The Chaplain having finished his I do not kick you on the breech--interview with Joe, was retiring to I do not lalh you round the room--his own apartment.
He had not
I do not in any degree deign to charopened his door, when'a loud Ihriek tife the wretch, who has stooped to faluted his car--then another--and infult a beautiful, an unoffending another. A thousand ideas ruthed woman,
boafter ! reupon his mind. He knew Julia by' tire into your closet; blush in prireport, and he knew his young lord vate ; and remember that you have by experience. There was no doubt reduced yourself to be forced to hear of the business below-He hastened these stinging 'truths, even from so down the stairs, and listened' a nio humble a man as your
father's Chapmene at the key-hole ; he could on lain. I scorn, Sir, to tell your faly perceive that foine persons were ther that you are a scoundrel ;
but engaged in a violent struggling, and do not forget that for the future I that the chairs were knocked against consider you as my
inferior." each other. He tried to enter, but He finified; and taking Julia by the door was locked. Placing his the hand, he led her out of the shoulder against it, therefore, he room, and drew the door behind forced it forward with gentleness and him. The dignity of manhood is with ease.
He entered ; and lo! refiftless ; the peerling reddened, innocence was once more in distress!. and the pastor triumphed. (To be continued.)
Go then, you
THE LITERARY REVIEW.
THE CHILD'S LIBRARY. Part First, and Second, by WILLIAM BIGLow.
[Salem, Fofbua Cusbing, 1800.] WHILE the attention of our cit- words of one syllable, to short and
izens is engaged, perhaps too familiar fentences, composed of monmuch, in affairs beyond their duty ofyllables. From thefe, he is grador control, it may not be improper ually introduced to lessons, containor useless to descend to the more ing words of two, three, and more tranquil scenes of our schools, on fyllables, and longer and more variewhich depend, in great measure, the gated sentences. At the close of future destiny of our nation. The the first part are added the numerals, instructors of these are virtually the and the principal stops, marks, and legislators of the rising generation. abbreviations, used in reading and The manner in which the minds of writing. youth are moulded into manhood, The second part consists of lefand the books from which they re- fons for reading, in profe and poetceive the earliest impressions of sen- ry, for the further exercise and intiment and science, though they may struction of those, who are already seem trivial in their nature, are, in versed in the first elements of this their consequences, of the utmost useful art. In both, the progress importance, and claim the highest from the first rudiments to the more attention of the public.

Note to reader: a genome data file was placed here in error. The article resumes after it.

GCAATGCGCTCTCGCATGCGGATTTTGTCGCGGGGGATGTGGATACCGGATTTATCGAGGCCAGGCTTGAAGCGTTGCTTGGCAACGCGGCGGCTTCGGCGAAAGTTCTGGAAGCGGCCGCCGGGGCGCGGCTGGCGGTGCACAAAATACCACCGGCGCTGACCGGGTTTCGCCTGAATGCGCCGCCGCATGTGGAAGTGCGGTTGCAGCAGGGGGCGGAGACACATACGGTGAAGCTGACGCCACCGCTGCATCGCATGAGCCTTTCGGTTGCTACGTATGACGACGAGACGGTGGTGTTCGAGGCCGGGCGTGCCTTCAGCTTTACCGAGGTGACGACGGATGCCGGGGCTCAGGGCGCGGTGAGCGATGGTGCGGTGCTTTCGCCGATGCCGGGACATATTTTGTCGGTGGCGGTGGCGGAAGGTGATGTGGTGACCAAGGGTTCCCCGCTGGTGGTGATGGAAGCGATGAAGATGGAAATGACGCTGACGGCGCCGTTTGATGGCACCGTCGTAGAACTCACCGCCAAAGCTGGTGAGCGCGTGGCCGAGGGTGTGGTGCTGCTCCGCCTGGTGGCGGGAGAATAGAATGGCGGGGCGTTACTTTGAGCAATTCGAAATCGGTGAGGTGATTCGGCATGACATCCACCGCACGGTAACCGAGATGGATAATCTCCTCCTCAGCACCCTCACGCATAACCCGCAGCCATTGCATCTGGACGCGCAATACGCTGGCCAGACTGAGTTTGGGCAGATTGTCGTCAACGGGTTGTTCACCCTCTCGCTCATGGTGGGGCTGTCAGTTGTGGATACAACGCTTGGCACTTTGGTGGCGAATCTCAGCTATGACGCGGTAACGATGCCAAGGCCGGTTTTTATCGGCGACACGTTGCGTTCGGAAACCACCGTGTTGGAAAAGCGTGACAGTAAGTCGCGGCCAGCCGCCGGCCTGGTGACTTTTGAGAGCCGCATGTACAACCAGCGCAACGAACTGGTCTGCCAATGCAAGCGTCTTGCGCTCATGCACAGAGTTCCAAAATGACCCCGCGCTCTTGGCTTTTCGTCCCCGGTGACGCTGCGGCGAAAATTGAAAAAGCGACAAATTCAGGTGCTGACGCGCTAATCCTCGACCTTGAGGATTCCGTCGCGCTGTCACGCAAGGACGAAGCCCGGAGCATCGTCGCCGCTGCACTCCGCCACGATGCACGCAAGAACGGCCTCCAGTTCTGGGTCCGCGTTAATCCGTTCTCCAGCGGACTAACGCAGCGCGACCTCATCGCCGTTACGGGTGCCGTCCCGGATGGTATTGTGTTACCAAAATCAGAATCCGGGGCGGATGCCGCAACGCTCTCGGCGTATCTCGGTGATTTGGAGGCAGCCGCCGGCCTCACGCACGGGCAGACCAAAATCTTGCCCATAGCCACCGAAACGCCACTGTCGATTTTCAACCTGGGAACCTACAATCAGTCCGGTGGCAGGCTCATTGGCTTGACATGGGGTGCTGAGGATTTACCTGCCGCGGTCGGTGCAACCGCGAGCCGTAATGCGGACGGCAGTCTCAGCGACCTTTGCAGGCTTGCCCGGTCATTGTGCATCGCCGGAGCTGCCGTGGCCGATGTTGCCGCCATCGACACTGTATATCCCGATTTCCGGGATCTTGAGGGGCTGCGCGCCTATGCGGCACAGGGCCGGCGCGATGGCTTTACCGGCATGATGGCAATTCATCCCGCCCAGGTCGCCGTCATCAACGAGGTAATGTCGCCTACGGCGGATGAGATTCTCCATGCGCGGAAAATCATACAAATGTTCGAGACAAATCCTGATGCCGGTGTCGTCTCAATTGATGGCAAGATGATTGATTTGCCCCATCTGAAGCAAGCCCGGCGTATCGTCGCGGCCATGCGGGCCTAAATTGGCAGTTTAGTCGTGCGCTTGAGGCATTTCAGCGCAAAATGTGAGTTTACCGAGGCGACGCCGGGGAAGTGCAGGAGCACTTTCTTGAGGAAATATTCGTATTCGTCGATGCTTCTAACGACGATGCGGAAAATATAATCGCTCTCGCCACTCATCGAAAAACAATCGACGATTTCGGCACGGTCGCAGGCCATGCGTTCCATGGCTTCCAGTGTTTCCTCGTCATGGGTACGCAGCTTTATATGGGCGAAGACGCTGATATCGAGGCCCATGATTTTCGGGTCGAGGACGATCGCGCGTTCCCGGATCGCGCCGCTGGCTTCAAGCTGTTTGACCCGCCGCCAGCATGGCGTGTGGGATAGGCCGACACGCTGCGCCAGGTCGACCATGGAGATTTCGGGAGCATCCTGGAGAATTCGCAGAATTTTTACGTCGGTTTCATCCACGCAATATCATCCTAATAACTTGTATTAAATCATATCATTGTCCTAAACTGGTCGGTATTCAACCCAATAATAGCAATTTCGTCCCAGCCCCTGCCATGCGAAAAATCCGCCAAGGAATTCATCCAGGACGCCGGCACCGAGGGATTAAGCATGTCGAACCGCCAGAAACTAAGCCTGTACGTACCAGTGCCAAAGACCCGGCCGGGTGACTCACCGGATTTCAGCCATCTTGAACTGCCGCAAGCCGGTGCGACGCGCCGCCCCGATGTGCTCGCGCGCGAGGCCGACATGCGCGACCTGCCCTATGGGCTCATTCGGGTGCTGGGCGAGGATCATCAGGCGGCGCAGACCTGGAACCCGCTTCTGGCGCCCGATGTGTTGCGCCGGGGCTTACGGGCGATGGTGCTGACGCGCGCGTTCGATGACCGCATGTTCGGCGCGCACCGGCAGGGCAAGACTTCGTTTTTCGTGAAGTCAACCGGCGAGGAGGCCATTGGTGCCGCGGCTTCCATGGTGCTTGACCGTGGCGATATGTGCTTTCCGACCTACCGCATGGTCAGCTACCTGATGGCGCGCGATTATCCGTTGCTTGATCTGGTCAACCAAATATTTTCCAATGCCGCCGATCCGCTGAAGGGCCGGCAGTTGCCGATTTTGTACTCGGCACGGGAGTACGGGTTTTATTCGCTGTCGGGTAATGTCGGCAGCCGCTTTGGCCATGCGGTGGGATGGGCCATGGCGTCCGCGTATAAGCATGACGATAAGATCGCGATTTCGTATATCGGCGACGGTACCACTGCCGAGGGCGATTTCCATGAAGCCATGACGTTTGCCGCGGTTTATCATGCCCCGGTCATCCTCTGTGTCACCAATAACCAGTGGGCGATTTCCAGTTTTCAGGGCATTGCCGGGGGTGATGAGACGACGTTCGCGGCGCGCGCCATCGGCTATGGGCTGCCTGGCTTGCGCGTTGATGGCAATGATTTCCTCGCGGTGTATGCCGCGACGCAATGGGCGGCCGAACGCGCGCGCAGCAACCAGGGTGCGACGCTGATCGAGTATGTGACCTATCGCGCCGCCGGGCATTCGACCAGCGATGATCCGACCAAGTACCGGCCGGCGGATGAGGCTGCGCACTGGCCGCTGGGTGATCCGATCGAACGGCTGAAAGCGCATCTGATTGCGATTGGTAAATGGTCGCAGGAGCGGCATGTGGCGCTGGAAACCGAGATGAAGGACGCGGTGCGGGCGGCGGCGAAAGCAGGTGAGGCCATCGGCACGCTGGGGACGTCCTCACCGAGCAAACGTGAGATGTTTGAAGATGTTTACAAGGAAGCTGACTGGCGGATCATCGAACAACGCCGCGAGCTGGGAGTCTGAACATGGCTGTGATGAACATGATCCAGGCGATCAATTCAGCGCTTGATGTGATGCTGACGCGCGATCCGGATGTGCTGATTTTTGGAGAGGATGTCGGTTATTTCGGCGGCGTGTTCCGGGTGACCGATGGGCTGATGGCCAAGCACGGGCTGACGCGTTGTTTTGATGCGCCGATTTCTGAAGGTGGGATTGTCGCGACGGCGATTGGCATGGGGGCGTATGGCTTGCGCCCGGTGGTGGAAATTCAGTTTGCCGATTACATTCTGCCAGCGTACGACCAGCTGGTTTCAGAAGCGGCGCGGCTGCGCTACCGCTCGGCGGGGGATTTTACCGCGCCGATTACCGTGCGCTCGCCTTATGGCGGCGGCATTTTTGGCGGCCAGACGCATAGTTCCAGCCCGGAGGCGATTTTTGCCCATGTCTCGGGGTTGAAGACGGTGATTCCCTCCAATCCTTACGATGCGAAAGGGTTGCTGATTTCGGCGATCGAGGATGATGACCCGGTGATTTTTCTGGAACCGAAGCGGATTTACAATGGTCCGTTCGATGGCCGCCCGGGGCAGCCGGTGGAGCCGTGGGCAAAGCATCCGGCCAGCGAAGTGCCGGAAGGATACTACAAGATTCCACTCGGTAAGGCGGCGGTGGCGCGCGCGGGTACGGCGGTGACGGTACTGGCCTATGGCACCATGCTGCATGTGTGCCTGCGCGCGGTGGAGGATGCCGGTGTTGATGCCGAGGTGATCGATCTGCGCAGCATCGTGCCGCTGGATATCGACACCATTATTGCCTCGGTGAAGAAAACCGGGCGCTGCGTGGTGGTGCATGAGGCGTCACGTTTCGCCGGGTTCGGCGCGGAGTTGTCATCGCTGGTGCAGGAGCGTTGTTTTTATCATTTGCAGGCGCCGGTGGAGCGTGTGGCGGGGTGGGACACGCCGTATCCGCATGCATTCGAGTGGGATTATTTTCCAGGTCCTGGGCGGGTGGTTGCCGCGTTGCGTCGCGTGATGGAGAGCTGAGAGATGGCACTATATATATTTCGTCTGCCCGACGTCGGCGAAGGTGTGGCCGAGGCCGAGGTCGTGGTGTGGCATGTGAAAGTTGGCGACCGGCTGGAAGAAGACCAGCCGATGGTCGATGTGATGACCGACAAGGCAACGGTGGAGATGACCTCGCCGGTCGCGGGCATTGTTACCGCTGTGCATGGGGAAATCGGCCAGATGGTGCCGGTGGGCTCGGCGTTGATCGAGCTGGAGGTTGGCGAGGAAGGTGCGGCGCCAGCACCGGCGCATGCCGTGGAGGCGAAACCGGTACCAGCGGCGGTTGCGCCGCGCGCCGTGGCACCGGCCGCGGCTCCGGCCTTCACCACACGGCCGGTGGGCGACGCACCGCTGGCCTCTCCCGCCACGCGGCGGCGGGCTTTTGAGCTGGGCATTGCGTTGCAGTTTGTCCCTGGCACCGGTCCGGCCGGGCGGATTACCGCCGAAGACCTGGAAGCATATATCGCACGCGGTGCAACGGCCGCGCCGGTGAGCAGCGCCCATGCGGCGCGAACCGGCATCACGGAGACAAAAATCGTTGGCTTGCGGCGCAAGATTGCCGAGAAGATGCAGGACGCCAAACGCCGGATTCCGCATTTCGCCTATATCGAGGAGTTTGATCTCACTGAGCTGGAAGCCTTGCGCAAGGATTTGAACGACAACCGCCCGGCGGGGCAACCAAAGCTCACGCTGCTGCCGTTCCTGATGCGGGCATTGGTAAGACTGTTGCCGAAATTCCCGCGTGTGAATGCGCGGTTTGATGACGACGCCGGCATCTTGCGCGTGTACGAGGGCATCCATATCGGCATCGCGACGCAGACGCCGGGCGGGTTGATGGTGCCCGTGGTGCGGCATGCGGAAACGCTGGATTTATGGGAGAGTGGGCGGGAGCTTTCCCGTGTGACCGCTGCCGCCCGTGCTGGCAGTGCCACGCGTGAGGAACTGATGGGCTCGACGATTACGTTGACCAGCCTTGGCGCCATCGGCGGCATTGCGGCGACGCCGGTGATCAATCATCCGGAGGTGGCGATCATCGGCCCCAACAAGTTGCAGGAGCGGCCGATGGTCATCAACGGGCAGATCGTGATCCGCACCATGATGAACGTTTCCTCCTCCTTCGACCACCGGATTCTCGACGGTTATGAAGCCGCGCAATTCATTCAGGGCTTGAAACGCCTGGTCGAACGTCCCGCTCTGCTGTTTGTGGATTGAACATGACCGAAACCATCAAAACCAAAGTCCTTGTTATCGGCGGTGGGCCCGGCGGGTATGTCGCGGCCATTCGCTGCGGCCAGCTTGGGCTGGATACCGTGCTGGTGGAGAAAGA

difficult lessons, is easy and natural. Convinced that the laborers in The style is simple and conspicuous, these vineyards are not only "wor- and the precepts bappily adapted to thy their hire,” but of the most lib- the capacity of youth, and well caleral encouragement, we esteem it à culated to form them for useful and duty we owe to them and the com- virtuous manhood. munity; to appreciate the merits of While we applaud the judgment those works which are calculated to of the author in his selections and form the morals and manners, and arrangement, we
cannot withhold facilitate the acquirement of useful our approbation from the original knowledge in our schools.
parts, which we presume were writ1. The author of the work before us, ten by himself. whose fugitive pieces of poetry and Perhaps the author may be accufprose have often delighted the ama ed of innovation for departing so far teur, has for some time past turned from the prevalent mode of teachhis attention from the pleasing to the ing the orthography of our language. more useful walks of literature. Aid. It is to be considered, however, that ed by several years experience in it is not long since the general use teaching, he has begun a number of of spelling-books was an innovation volumes for the use of schools. So in our schools. far as we are able to judge, from It yet remains to be determined, those which have appeared, (part which will most facilitate the progfirst and second) we think the work ress of the pupil, the common methdoes credit to the author, and prom- od of confining a great portion of ises much utility to the public. his time to a dry table of words, ar
In the Child's Library, the young ranged in an arbitrary manner, withpupil is led from easy and common out any natural connexion, and to -U u